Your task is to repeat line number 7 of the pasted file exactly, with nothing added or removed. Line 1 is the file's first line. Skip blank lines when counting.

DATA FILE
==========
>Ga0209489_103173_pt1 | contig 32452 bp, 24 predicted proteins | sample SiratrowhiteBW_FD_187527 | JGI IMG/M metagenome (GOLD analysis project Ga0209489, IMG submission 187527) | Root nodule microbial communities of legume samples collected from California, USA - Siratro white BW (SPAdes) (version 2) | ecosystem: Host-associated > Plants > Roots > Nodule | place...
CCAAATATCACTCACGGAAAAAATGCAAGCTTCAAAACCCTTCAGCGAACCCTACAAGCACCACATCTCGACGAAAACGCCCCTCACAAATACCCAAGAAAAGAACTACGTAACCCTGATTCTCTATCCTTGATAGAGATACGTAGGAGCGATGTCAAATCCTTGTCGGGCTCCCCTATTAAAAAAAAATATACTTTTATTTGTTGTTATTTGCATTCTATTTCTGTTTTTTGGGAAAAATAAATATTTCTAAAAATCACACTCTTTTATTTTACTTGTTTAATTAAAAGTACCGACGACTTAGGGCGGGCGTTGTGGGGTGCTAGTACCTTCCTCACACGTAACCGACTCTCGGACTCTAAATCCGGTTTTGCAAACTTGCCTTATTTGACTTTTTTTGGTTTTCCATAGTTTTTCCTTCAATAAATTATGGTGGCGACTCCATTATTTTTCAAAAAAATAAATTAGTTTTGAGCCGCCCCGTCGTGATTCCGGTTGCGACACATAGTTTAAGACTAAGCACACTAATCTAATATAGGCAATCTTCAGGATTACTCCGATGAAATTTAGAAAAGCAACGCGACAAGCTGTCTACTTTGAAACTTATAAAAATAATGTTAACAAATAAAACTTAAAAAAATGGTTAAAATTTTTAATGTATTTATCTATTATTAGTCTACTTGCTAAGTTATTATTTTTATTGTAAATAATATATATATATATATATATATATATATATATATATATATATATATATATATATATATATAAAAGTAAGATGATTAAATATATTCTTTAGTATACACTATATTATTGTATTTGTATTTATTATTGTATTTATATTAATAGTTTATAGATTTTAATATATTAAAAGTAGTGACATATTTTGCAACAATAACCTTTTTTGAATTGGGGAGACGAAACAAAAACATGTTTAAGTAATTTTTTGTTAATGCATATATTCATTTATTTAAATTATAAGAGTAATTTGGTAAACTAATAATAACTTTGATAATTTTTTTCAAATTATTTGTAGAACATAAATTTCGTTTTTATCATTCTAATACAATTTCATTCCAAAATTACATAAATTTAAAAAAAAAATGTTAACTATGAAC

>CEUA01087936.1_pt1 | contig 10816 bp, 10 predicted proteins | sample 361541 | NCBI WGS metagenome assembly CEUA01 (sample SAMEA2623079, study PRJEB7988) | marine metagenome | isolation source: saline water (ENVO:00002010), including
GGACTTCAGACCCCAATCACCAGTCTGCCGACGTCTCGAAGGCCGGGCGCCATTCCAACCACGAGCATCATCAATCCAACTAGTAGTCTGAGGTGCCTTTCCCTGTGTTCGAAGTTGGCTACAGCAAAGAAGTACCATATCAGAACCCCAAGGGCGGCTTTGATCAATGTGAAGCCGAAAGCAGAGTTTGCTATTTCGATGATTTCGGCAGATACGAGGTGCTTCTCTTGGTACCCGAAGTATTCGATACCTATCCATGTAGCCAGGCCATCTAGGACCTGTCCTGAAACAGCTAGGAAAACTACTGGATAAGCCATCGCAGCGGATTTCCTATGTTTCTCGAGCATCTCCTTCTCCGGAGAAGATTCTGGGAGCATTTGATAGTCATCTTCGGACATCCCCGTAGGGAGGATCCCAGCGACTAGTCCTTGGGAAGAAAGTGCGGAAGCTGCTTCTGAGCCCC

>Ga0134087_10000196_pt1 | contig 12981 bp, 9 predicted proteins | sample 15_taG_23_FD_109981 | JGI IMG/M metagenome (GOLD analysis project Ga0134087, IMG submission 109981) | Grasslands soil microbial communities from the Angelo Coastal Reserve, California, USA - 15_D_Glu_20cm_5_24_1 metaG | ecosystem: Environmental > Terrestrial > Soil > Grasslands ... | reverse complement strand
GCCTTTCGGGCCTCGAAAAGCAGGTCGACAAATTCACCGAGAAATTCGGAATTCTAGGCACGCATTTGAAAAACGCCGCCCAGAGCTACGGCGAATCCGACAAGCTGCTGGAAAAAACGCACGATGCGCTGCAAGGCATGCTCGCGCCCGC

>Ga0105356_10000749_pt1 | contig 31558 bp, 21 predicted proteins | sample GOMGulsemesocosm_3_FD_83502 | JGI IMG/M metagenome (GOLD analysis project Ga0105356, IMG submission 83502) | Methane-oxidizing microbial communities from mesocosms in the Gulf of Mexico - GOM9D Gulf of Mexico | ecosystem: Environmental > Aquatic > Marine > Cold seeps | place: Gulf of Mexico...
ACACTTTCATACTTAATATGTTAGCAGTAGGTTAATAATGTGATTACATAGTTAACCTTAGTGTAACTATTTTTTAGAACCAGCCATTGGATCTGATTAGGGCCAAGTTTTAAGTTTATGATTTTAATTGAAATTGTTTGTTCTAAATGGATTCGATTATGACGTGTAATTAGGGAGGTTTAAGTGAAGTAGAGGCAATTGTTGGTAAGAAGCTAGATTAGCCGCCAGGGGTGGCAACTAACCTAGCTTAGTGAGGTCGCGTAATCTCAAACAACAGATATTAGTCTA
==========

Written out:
>Ga0105356_10000749_pt1 | contig 31558 bp, 21 predicted proteins | sample GOMGulsemesocosm_3_FD_83502 | JGI IMG/M metagenome (GOLD analysis project Ga0105356, IMG submission 83502) | Methane-oxidizing microbial communities from mesocosms in the Gulf of Mexico - GOM9D Gulf of Mexico | ecosystem: Environmental > Aquatic > Marine > Cold seeps | place: Gulf of Mexico...